INDIANAPOLIS — So this is what it looks like when Kentucky's youth and talent finally gets its legs and realizes a velocity that no coach in his right mind should want to face right now.
Aaron Harrison calmly drains a go-ahead three-pointer and then two game-sealing free throws.
Julius Randle walks his way down the court, raising the roof for the delirious portion of the Lucas Oil Stadium dressed in Wildcat blue.
Dakari Johnson bounds over to radio row to do a jubilant postgame interview.
A veteran Louisville team with a recent record beyond compare heads home after landing on the wrong end of a 74-69 decision in a meeting of the last two national title winners.
"They're going to be tough to beat," Louisville coach Rick Pitino says after the game. "Very tough to beat."
Now, make no mistake: The lead of this story could have well been reversed to celebrate the experience of the Cardinals and another run to the Elite Eight for Rick Pitino's squad. That's how close Louisville was to taking Friday's instant classic between the two Bluegrass State rivals in the Midwest Regional semifinal.
And, truthfully, maybe Louisville should have won. The Cardinals led by as many as seven with 4:33 remaining, getting big three-pointers from Luke Hancock in an unhinged atmosphere that screamed Final Four a lot more than it did Sweet 16. While Kentucky dabbled with the inconsistency that defined much of its regular season, Louisville's veteran core tested and exposed the loose connections between John Calipari's collection of blue chip prospects. Hancock seemingly got James Young to foul out of the game by himself.
But the Cardinals did things they couldn't do. They went 13-of-23 from the line. They couldn't rebound when it mattered most. Kentucky sophomore Alex Poythress ate them up on the inside in crunch time.
On the game's decisive play, they learned the lesson that Michigan seems bound to learn in Sunday's Elite Eight matchup and then maybe two other teams after that. You can't let anyone escape your notice because Calipari has stocked the roster with players capable of taking advantage of any lapse in attention.
And so there was Aaron Harrison sitting open on the left wing with 39 seconds left on the clock, ready to take a kick-out pass from a double-teamed Randle in the post.
After watching Randle and Poythress drag the 'Cats back into contention with a great performance in the paint, it was time for Harrison to burn Louisville from the outside.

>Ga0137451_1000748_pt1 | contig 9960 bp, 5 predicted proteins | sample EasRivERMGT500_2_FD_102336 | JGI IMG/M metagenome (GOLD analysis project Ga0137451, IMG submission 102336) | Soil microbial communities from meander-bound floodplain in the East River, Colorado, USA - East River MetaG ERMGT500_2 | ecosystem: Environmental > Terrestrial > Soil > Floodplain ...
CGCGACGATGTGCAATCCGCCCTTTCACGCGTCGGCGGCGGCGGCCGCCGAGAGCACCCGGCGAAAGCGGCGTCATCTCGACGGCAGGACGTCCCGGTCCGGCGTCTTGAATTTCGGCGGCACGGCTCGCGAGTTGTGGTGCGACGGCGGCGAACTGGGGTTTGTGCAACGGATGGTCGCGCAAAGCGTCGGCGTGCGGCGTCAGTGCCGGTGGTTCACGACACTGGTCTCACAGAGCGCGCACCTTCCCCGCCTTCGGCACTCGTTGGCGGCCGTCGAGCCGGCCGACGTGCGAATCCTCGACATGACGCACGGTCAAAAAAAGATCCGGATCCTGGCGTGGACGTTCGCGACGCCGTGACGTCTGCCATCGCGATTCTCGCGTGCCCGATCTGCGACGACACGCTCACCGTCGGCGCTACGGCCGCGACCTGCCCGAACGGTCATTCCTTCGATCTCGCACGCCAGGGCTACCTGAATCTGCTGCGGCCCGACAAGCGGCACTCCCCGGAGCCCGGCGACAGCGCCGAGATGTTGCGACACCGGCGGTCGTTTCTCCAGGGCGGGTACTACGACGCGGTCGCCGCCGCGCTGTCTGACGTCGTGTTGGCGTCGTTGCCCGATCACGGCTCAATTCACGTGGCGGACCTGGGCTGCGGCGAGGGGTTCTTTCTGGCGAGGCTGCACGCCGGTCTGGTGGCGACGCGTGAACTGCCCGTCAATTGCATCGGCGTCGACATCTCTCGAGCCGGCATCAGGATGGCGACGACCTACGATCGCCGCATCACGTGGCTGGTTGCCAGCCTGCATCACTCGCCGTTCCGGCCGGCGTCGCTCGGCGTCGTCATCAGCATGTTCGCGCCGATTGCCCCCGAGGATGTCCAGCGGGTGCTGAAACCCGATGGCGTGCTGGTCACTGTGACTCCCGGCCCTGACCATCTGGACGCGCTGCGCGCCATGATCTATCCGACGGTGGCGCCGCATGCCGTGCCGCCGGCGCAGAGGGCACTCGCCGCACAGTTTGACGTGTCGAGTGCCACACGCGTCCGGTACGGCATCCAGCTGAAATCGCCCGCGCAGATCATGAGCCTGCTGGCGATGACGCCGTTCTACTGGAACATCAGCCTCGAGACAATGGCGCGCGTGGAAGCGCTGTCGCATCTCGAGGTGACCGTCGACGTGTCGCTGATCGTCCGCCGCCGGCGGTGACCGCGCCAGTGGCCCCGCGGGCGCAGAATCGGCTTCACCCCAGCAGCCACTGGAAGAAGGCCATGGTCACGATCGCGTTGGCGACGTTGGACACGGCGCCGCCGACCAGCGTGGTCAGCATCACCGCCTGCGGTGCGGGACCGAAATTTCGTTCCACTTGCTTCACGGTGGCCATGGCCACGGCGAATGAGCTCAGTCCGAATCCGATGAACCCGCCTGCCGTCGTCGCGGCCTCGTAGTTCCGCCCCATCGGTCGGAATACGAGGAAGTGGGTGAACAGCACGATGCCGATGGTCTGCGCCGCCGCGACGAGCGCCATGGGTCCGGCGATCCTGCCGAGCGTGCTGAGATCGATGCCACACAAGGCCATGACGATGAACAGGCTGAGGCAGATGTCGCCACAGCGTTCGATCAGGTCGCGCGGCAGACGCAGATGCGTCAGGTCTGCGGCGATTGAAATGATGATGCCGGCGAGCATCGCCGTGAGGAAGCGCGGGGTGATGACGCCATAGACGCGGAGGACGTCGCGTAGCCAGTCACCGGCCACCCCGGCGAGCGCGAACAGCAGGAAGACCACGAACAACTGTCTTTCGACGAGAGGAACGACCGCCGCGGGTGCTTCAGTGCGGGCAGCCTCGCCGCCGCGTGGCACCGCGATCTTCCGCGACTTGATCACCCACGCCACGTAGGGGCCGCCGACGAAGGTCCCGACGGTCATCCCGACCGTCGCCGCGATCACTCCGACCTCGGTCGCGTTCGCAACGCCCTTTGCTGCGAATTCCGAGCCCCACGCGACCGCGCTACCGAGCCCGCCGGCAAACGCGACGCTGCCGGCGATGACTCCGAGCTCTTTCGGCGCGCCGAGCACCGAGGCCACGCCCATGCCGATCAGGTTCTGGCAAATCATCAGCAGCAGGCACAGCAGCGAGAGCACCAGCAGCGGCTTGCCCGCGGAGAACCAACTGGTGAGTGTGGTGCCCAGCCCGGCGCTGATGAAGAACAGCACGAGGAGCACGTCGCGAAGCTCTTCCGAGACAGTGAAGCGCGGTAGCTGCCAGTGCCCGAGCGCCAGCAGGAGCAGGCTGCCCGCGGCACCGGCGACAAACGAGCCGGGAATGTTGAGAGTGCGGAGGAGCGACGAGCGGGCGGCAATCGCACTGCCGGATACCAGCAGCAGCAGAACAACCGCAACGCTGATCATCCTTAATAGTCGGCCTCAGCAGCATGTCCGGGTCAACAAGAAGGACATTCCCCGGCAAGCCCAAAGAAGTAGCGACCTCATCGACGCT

He didn't miss.
"You've got to play great defense, like we did tonight in the first half, to beat them," Pitino said. "And I don't know how many teams are capable of doing that against them, because if you do help they'll burn you like that. We shouldn't have helped on that play."
Pitino spent a portion of his press conference lamenting opportunity lost while also pledging to be gracious in defeat. With Hancock and Russ Smith set to graduate, he said it feels like the end of an era in Louisville with two Final Fours, a national title and now this classic game in the Cardinals' scrapbook.
Things for the Wildcats, meanwhile, may just be beginning. This season started off with talk of going 40-0, only to see the fans' hubris quickly humbled by the realities of trying to get 18-year-old high school superstars on the same page. Now they're three wins away from the national title that was preordained from them and it seems a realistic goal if their balancing act continues.
This much, at least, is certain: We're watching one of the most entertaining NCAA runs in recent memory by one of the best collections of talent in recent memory.
Beat Michigan on Sunday and Kentucky will have topped three of the 2013 Final Four teams in succession.
Reach the 2014 Final Four and the Wildcats will have come together when it mattered most.
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